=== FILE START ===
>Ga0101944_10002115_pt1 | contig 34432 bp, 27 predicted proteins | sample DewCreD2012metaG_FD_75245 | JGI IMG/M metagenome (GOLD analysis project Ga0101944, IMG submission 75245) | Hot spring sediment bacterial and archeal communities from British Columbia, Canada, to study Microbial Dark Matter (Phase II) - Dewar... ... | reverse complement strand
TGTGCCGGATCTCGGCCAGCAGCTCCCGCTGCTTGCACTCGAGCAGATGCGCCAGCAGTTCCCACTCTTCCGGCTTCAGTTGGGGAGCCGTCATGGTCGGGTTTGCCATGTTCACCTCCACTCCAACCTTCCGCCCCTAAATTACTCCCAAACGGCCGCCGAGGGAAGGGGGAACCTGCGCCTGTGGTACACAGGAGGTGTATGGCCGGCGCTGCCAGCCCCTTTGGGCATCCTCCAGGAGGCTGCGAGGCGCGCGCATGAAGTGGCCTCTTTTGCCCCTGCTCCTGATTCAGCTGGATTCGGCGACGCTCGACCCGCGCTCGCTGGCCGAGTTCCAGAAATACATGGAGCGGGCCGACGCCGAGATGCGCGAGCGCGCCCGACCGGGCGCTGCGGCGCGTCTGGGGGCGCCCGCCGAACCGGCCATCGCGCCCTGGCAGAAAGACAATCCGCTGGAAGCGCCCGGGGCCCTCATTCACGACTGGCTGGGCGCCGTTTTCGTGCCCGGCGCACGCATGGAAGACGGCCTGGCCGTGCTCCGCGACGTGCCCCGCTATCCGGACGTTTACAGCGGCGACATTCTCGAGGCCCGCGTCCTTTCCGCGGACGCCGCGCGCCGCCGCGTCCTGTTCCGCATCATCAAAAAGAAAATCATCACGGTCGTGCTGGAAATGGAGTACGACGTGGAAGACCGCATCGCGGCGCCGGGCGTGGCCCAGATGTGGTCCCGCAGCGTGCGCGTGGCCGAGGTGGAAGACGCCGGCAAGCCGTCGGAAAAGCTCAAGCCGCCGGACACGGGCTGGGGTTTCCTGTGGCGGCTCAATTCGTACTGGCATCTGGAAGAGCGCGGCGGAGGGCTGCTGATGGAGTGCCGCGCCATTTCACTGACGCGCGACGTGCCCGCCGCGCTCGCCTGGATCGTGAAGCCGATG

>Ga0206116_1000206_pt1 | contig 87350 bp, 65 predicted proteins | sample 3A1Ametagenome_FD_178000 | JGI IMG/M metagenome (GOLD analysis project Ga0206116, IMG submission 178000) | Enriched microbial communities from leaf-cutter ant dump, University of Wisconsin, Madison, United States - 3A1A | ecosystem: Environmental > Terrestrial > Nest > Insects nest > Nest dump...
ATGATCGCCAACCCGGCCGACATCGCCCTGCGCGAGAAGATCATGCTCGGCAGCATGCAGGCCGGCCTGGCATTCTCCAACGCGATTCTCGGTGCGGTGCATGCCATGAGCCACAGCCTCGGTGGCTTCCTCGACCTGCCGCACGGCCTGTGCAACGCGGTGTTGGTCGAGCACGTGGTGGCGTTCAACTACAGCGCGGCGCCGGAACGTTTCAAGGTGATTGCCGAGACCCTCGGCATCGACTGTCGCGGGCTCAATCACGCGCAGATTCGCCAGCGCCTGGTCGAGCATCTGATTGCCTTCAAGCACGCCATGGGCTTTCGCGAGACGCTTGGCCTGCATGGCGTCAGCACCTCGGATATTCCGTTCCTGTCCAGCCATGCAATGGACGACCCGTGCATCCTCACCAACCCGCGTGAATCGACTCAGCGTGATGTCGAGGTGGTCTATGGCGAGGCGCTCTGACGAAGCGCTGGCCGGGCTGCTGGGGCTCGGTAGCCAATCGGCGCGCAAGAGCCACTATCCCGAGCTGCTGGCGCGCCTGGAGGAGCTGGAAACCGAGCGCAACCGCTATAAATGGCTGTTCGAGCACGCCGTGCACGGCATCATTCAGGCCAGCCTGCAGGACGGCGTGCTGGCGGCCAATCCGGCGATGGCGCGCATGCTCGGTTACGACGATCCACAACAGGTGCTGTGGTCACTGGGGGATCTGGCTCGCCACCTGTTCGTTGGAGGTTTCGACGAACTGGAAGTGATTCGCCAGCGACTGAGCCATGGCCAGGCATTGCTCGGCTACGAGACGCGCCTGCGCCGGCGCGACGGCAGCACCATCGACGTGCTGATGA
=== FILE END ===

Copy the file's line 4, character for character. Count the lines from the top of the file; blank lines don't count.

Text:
ATGATCGCCAACCCGGCCGACATCGCCCTGCGCGAGAAGATCATGCTCGGCAGCATGCAGGCCGGCCTGGCATTCTCCAACGCGATTCTCGGTGCGGTGCATGCCATGAGCCACAGCCTCGGTGGCTTCCTCGACCTGCCGCACGGCCTGTGCAACGCGGTGTTGGTCGAGCACGTGGTGGCGTTCAACTACAGCGCGGCGCCGGAACGTTTCAAGGTGATTGCCGAGACCCTCGGCATCGACTGTCGCGGGCTCAATCACGCGCAGATTCGCCAGCGCCTGGTCGAGCATCTGATTGCCTTCAAGCACGCCATGGGCTTTCGCGAGACGCTTGGCCTGCATGGCGTCAGCACCTCGGATATTCCGTTCCTGTCCAGCCATGCAATGGACGACCCGTGCATCCTCACCAACCCGCGTGAATCGACTCAGCGTGATGTCGAGGTGGTCTATGGCGAGGCGCTCTGACGAAGCGCTGGCCGGGCTGCTGGGGCTCGGTAGCCAATCGGCGCGCAAGAGCCACTATCCCGAGCTGCTGGCGCGCCTGGAGGAGCTGGAAACCGAGCGCAACCGCTATAAATGGCTGTTCGAGCACGCCGTGCACGGCATCATTCAGGCCAGCCTGCAGGACGGCGTGCTGGCGGCCAATCCGGCGATGGCGCGCATGCTCGGTTACGACGATCCACAACAGGTGCTGTGGTCACTGGGGGATCTGGCTCGCCACCTGTTCGTTGGAGGTTTCGACGAACTGGAAGTGATTCGCCAGCGACTGAGCCATGGCCAGGCATTGCTCGGCTACGAGACGCGCCTGCGCCGGCGCGACGGCAGCACCATCGACGTGCTGATGA